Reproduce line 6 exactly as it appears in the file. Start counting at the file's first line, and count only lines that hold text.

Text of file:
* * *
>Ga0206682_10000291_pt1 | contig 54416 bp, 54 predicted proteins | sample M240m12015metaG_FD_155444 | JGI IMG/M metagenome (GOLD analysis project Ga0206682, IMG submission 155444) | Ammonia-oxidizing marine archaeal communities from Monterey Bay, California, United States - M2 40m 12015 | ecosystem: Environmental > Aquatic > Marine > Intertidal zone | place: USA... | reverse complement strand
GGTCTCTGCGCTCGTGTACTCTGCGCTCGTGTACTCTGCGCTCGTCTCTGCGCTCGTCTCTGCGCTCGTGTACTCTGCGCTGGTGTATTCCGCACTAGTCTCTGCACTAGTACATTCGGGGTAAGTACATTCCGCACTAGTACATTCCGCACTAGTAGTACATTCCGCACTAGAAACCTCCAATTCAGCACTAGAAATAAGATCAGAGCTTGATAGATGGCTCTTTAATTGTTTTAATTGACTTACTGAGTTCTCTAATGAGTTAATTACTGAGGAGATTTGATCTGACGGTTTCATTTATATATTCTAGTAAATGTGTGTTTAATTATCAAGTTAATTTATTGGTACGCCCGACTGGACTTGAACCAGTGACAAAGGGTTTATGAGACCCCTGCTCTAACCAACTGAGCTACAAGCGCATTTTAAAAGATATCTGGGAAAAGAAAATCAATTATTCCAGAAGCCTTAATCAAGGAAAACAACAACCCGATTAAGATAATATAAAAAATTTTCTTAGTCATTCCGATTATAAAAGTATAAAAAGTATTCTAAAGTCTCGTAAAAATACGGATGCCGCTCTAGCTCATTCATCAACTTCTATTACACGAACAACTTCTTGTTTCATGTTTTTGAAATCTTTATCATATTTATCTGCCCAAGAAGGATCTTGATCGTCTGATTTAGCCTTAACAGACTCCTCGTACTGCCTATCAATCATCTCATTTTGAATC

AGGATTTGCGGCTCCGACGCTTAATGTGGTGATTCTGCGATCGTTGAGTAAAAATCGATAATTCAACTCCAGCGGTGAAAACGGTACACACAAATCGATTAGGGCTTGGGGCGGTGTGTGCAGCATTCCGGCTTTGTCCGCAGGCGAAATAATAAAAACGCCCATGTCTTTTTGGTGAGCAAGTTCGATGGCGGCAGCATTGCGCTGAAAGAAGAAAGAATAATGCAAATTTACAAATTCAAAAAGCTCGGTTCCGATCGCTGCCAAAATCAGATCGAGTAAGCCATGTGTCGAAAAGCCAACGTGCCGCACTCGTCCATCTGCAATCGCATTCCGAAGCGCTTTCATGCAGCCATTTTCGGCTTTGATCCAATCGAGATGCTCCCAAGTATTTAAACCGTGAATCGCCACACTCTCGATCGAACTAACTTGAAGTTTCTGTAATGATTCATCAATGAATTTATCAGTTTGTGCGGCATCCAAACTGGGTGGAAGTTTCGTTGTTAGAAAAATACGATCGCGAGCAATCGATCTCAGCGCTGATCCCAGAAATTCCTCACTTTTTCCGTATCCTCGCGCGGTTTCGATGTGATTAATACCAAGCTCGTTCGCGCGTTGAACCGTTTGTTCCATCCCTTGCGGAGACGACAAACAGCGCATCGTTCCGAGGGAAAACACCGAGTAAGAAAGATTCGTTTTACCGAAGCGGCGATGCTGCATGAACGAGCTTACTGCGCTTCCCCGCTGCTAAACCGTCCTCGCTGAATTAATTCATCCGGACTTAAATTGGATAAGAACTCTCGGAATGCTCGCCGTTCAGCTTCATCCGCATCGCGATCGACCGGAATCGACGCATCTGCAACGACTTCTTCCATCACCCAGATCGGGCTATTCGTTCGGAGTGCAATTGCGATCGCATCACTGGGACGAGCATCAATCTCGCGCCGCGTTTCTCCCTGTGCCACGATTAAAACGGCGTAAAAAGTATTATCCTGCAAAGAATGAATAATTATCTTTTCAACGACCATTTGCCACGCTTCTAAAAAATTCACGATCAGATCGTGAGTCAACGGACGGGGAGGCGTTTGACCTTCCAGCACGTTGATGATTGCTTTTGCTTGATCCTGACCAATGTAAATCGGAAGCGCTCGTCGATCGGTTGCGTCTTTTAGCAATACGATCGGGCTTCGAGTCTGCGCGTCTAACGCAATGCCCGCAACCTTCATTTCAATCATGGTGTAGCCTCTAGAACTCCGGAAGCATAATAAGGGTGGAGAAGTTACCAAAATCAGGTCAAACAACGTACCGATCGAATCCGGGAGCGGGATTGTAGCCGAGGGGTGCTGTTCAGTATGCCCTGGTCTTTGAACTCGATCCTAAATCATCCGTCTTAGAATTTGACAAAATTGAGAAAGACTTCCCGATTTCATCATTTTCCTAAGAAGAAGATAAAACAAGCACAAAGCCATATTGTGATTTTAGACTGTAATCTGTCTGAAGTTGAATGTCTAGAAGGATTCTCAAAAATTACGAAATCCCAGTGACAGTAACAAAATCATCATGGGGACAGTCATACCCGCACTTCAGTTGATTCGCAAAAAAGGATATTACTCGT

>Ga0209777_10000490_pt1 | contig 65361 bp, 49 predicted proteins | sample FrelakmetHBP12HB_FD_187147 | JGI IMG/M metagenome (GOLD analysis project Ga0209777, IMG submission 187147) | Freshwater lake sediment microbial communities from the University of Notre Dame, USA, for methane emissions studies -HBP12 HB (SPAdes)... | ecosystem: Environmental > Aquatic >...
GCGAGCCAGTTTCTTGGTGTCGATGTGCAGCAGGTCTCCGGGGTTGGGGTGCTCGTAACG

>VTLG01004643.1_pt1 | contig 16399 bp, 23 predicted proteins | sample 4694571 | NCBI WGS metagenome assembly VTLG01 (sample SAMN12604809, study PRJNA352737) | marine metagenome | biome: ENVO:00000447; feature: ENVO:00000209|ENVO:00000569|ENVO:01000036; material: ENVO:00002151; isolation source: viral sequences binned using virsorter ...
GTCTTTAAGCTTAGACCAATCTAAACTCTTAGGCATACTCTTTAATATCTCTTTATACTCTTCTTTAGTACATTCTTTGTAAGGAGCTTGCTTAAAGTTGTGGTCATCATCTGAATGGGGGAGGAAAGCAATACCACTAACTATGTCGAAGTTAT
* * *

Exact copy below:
>VTLG01004643.1_pt1 | contig 16399 bp, 23 predicted proteins | sample 4694571 | NCBI WGS metagenome assembly VTLG01 (sample SAMN12604809, study PRJNA352737) | marine metagenome | biome: ENVO:00000447; feature: ENVO:00000209|ENVO:00000569|ENVO:01000036; material: ENVO:00002151; isolation source: viral sequences binned using virsorter ...